Feature

Ricky was a brilliant trombone player, teased by popular kids who called him names like "wuss" and "band fag." One day in his school parking lot, a group of football players smashed the bell of his trombone, repeatedly punched him in the stomach, spat on him and then warned him not to tell on them.

Too afraid and ashamed to tell his parents, Ricky told them he had dropped his trombone on the ground. His parents, who had no way of knowing the truth, set down a stiff punishment. But Ricky took the punishment because it was better than another possible attack if he had told them about the other boys.

It's a true story--one that happens far too often in American high schools, says William Pollack, PhD. Ricky's story is part of Pollack's new book, "Real Boys' Voices," which contains first-person accounts of boys' feelings about bullying, drugs, sports, sex, friends, parents and more.

During his invited address at APA's Annual Convention, Pollack will discuss how to help teens and their families avoid situations like Ricky's. The key, he says, is to understand the experiences and feelings of boys and girls--and for adults to use that knowledge to make better connections with them.

"My own theory is that the kind of connection or disconnection that goes on between kids and adults, especially in family systems, makes for the difference between healthy and happy personal environments as well as society environments or dysfunctional, negative personal experiences--as well as a dangerous rending of our social fabric," he says.

Where is the disconnection? It starts with what Pollack calls the Boy Code--social rules that make boys feel ashamed about expressing weakness or vulnerability. Although boys want to talk about their feelings, they refrain because they fear teasing, bullying and worse.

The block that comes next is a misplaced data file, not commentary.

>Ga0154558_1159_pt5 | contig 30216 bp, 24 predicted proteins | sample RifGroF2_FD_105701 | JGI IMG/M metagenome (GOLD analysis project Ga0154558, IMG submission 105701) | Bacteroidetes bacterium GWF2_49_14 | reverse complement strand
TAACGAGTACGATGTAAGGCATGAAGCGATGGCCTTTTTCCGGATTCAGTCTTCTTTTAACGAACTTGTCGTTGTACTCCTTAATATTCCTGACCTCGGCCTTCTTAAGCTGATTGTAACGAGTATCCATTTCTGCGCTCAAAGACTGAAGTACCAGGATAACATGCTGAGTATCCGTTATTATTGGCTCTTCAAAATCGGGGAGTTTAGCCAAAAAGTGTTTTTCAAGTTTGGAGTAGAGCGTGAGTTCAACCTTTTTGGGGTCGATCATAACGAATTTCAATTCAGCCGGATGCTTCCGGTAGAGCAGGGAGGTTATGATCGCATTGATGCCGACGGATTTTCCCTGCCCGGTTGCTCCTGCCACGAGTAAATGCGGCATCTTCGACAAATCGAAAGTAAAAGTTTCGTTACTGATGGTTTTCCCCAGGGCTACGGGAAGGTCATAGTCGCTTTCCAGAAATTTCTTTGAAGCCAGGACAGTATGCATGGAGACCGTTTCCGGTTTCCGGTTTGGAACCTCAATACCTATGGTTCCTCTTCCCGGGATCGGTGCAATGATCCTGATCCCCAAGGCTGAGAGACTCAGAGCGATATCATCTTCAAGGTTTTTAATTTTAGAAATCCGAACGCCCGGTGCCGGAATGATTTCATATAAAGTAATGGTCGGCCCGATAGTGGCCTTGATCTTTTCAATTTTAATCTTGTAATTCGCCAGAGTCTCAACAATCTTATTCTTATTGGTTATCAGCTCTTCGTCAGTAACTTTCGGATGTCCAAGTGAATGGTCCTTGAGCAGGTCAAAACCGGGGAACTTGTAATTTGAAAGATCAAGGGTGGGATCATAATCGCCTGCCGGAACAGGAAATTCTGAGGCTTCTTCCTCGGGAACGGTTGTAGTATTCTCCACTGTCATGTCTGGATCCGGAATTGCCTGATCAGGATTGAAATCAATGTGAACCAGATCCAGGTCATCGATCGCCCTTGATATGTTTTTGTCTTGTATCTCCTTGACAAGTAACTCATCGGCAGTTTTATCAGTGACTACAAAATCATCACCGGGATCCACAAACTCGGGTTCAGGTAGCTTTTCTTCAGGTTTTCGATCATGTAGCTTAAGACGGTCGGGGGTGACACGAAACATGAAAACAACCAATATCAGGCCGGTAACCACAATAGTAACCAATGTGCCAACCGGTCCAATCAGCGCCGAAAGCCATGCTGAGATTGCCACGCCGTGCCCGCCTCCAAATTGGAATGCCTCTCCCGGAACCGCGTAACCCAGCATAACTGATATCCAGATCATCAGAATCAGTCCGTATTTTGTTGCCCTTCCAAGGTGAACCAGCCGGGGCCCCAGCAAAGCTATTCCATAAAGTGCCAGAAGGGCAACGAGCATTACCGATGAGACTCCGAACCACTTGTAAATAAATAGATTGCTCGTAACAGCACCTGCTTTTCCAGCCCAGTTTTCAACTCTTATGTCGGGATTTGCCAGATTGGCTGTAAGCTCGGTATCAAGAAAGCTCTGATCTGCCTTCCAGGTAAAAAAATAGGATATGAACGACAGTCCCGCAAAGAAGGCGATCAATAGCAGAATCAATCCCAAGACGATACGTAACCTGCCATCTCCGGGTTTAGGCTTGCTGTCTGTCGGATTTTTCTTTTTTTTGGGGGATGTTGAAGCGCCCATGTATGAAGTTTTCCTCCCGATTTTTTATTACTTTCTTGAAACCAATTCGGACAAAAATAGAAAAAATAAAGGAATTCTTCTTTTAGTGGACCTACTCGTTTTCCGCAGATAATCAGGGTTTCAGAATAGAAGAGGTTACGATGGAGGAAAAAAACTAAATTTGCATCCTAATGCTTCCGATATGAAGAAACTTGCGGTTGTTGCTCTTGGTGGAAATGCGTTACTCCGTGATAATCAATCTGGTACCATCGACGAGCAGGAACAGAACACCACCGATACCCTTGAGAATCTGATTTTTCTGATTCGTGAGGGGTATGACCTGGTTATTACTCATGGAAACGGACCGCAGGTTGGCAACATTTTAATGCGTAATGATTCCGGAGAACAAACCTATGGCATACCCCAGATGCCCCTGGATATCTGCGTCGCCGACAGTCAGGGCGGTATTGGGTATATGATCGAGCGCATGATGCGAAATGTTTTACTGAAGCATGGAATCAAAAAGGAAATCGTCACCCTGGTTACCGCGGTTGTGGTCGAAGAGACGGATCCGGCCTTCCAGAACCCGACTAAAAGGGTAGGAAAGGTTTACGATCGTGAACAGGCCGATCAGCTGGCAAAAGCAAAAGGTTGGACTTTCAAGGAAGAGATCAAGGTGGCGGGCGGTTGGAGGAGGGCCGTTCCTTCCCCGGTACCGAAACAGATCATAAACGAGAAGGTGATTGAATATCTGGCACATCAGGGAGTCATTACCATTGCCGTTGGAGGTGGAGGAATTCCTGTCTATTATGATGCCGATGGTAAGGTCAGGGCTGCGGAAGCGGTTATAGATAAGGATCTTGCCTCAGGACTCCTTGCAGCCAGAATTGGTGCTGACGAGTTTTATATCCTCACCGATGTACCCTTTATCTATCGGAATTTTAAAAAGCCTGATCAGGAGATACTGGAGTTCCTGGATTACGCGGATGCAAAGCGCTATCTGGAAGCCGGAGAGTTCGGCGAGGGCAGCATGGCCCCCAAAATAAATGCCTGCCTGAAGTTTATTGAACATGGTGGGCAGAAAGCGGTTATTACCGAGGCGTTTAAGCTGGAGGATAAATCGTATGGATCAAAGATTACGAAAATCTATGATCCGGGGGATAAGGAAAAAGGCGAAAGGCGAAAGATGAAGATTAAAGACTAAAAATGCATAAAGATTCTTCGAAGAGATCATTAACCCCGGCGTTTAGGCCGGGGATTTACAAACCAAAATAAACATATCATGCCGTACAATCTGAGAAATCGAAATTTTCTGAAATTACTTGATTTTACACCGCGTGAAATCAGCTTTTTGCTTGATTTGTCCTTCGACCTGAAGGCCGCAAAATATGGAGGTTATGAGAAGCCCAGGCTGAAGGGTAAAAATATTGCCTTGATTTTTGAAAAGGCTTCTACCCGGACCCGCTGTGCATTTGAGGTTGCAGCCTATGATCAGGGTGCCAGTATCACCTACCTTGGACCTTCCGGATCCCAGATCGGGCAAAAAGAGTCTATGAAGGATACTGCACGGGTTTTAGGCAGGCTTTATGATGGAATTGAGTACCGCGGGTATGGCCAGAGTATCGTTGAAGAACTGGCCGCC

"They won't talk about their pain, often, until it is too late," explains Pollack. "But when they do [talk to an adult], they're not responded to in a way they feel taken seriously."

For example, the U.S. Secret Service's Safe School Initiative, for which Pollack is a consulting psychologist, has found that many Columbine-style school shooters told other peers or adults about their intentions, but in almost every case, no one acted on that knowledge.

And the isolation that many school shooters report isn't uncommon; Pollack has found the same feelings in hundreds of typical boys he has interviewed as part of his Listening to Boys project.

"We can have all of the programs in the world aimed at ending violence, but they will all fail unless you understand the genuine experience of connection and the meaning it provides to kids and parents," says Pollack. "Research shows it's the connection to adults that makes a difference." He adds that one family can't do it alone; groups of families need to work with each other.

"When I talk about families being a nexus of change, it's not to blame them," Pollack cautions, "but to give them back a kind of authority, possibility and opportunity."